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How America Met The Mob
Organized crime? Mafia? A lot of people, including J. Edgar Hoover, said it was mere folklore—until one day in 1957 an alert New York state trooper set up a roadblock in a small town. What followed was low comedy with high consequences.
July/August 2000 | Volume 51, Issue 4
Apalachin made vito Genovese an underworld laughingstock. His fortunes, never recovered.
The New York legislature assigned a watchdog committee to look into the matter. Grand juries probed for wrongdoing. Paul Castellano, the chauffeur, brother-in-law, and eventual successor to Carlo Gambino, served seven months for his silence before a New York City panel. Liquor and immigration authorities began to examine participants. Joe Barbara, plagued by health problems, never testified about the meeting, but he lost his pistol permit and his beer license and soon after sold both his house and business. When he died in 1959, only four of the hordes of “well-wishers” from two years earlier made it to his funeral.
On the federal level Apalachin came under the magnifying glass of a Senate committee chaired by John McClellan of Arkansas. The Senate Rackets Committee, as it was known, had been digging up dirt on mob infiltration of labor unions for nine months before Apalachin. Twentytwo of the delegates to Apalachin had union or labor-management ties. The hearings were driven by the group’s chief counsel, Robert Kennedy. Genovese appeared before the panel wearing amber-shaded glasses and took the Fifth Amendment more than 150 times. McClellan’s investigation proved to be an important step toward cleaning up mob-dominated unions.
J. Edgar Hoover understood that Apalachin made a mockery of his long-held position that no Mafia existed in America. A few days in the wake of Apalachin, Hoover set up a “Top Hoodlum Program,” using the bureau to consolidate information on leading gangsters.
Various explanations have been put forth as to why Hoover demonstrated such a blind spot when it came to gangland realities, including a theory that the mob was blackmailing him. It’s more likely that Hoover’s reasoning was closer to what he so often stated: a notion that crime was a local problem. He told the Kefauver committee that if state and local laws were properly enforced, gambling would be eliminated “within forty-eight hours.” Having kept his agency clear of the debacle of Prohibition, Hoover had long preached against turning the FBI into a national police force.
Hoover’s instincts as a bureaucrat told him that effective action against organized crime meant cooperation with other federal agencies, a prospect he loathed. It also meant diverting resources from his obsessive hunt for domestic Communists. Whatever the reason, even after Apalachin, Hoover continued to drag his feet on organized crime. He squashed a Bureau report that detailed the history of the underworld because it admitted the existence of a syndicate. In 1959 the Bureau’s New York office still had four hundred agents assigned to domestic security details and only four looking into the mob.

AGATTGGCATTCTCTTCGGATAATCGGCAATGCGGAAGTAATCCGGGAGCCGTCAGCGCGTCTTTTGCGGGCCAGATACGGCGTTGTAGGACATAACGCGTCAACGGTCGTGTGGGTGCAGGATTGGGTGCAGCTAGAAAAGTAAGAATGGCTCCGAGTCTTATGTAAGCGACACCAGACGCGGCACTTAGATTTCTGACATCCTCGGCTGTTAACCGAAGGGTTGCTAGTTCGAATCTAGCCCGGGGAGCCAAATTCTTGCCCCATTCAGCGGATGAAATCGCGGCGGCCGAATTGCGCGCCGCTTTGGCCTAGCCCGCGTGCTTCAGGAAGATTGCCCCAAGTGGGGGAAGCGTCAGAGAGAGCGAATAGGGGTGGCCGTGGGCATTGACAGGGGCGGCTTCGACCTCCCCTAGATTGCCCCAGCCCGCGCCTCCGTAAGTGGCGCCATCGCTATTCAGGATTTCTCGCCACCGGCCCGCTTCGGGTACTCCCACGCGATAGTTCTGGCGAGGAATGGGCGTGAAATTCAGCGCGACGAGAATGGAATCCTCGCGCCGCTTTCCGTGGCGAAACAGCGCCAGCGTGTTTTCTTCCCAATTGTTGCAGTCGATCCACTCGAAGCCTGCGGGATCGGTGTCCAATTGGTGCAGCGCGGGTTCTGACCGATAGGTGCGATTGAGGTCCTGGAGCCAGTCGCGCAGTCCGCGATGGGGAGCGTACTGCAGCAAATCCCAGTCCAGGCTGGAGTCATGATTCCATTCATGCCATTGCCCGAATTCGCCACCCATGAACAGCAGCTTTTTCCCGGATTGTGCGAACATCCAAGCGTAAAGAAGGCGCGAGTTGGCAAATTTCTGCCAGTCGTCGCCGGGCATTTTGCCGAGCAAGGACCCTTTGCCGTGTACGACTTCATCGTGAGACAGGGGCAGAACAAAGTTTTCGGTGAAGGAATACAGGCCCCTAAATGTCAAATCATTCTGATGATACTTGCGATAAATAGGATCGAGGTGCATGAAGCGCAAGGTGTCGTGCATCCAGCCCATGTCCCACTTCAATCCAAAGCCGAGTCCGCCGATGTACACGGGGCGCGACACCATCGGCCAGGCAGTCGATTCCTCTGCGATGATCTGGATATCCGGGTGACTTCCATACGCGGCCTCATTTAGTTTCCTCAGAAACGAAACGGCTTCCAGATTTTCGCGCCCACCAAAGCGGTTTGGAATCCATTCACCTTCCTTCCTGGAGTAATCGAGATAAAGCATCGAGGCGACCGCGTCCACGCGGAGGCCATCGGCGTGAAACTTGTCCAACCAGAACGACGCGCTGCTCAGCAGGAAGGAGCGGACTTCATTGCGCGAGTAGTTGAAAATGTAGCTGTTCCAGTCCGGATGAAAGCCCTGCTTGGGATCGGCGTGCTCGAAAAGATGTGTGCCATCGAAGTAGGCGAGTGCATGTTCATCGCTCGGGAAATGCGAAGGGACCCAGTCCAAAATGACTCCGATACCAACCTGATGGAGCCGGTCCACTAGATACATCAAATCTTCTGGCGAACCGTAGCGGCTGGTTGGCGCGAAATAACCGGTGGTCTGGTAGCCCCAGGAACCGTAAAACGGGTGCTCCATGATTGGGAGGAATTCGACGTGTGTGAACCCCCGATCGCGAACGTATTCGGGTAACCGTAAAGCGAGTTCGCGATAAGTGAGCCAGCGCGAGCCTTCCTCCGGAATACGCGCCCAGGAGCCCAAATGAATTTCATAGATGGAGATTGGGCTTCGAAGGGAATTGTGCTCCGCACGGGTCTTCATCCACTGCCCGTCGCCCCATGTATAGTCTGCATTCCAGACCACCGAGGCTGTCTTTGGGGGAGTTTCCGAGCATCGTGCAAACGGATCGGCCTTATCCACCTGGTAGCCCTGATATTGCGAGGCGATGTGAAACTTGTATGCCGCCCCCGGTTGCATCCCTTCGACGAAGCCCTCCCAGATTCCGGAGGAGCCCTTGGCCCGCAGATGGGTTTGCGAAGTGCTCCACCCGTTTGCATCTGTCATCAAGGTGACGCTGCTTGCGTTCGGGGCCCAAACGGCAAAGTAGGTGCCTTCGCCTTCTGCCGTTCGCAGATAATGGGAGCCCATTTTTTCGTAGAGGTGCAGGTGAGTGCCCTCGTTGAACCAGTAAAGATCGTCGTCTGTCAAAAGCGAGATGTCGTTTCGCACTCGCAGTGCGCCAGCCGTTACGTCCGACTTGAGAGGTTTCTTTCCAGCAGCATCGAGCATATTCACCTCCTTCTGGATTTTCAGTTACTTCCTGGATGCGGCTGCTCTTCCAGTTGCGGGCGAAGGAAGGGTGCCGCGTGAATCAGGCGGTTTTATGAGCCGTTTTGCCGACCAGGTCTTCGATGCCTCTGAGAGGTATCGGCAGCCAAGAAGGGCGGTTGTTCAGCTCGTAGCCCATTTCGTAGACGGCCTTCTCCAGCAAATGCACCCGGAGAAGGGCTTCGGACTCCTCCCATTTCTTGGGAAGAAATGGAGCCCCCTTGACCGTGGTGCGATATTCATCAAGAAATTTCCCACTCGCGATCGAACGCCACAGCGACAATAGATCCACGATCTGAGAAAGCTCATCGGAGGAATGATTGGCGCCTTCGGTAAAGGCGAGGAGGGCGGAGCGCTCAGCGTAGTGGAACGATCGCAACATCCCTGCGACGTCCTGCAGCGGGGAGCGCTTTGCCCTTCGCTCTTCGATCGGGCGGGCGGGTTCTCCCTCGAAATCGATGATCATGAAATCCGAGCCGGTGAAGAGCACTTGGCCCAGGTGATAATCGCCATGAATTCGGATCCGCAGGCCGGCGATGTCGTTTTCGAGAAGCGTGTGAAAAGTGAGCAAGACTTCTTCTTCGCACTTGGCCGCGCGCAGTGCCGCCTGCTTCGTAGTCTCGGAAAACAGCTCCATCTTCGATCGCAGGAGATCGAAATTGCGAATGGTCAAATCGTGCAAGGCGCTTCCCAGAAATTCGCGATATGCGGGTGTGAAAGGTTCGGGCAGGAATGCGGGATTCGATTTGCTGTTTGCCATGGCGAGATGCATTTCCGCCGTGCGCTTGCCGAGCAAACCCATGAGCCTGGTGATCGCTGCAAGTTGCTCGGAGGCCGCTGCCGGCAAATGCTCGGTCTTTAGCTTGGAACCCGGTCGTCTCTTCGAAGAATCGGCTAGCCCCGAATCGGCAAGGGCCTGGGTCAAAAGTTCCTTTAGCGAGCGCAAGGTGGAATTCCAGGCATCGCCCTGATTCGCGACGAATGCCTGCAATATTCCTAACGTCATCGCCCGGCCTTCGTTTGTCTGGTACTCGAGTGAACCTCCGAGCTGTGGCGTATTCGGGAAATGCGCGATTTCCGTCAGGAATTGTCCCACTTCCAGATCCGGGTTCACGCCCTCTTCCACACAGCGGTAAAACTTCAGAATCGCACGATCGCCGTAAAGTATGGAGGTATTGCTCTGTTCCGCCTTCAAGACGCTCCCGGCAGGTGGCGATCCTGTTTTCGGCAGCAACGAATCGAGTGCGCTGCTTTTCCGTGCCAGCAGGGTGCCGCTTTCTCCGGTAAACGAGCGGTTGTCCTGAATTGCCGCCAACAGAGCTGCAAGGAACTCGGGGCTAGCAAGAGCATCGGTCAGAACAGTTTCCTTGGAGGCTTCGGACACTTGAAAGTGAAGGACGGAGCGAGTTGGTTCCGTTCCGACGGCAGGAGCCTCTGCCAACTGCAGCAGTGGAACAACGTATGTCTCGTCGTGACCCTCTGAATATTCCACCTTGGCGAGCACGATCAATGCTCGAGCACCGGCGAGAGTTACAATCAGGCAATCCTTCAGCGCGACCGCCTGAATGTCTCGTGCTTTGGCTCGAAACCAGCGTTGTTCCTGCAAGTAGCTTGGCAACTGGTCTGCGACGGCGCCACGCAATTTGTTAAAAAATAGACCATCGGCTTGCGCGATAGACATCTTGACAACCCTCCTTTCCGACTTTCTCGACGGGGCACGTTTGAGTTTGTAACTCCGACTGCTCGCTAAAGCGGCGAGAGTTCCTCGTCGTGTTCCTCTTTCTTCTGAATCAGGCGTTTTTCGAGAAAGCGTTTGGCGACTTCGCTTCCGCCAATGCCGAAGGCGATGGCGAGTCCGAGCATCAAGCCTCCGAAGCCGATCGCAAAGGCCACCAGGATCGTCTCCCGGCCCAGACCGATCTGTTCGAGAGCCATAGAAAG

Robert Kennedy lambasted the Eisenhower administration that same year for its failure to prosecute gang bosses. “The proof is the Apalachin convention,” he said. “Sixty top gangsters were there, but no local, state, or federal officer knew about it. It was discovered only by chance.…”
Hoover’s views began to shift even before Kennedy took over the Justice Department, and by 1961 he had plunged into the war on gangsterism with the zeal of a convert.
Convinced by Apalachin, Robert Kennedy remained an intrepid foe of the mob during his tenure as Attorney General. Insisting that the government needed to attack organized crime “with weapons and techniques as effective as their own,” he pushed five anti-mob bills through Congress in 1961 and more than tripled the size of the department’s organized-crime section. Kennedy’s approach was all action. “Don’t define it,” he said, “do something about it.” By 1963 the government had indicted more than six hundred organized-crime figures.
That same year a portly man of fifty-eight with an iron gray crew cut, a gangster for thirty-six years, went before McClellan’s committee and became the first insider to sing publicly about the mob. This was Joe Valachi, a soldier in Genovese’s gang who believed that his boss had betrayed him. Valachi became the Boswell of the Mafia, confirming much of what was already suspected, putting together the bricks of the story with the mortar of terminology and anecdote.
One of the secrets that Valachi confirmed was that mobsters never used the term Mafia. Instead they talked vaguely of cosa nostra, “our thing.” FBI agents liked this. They turned the reference into a proper name, La Cosa Nostra, transformed it into an acronym, LCN, and thereby saved face for their director. There was, as Hoover had always claimed, no Mafia.
Apalachin also passed into the national vocabulary as a synonym for the underworld. Newspaper columnists referred to mobsters as “the Apalachin boys.” Every subsequent gathering of gangsters was inevitably labeled a “little Apalachin.”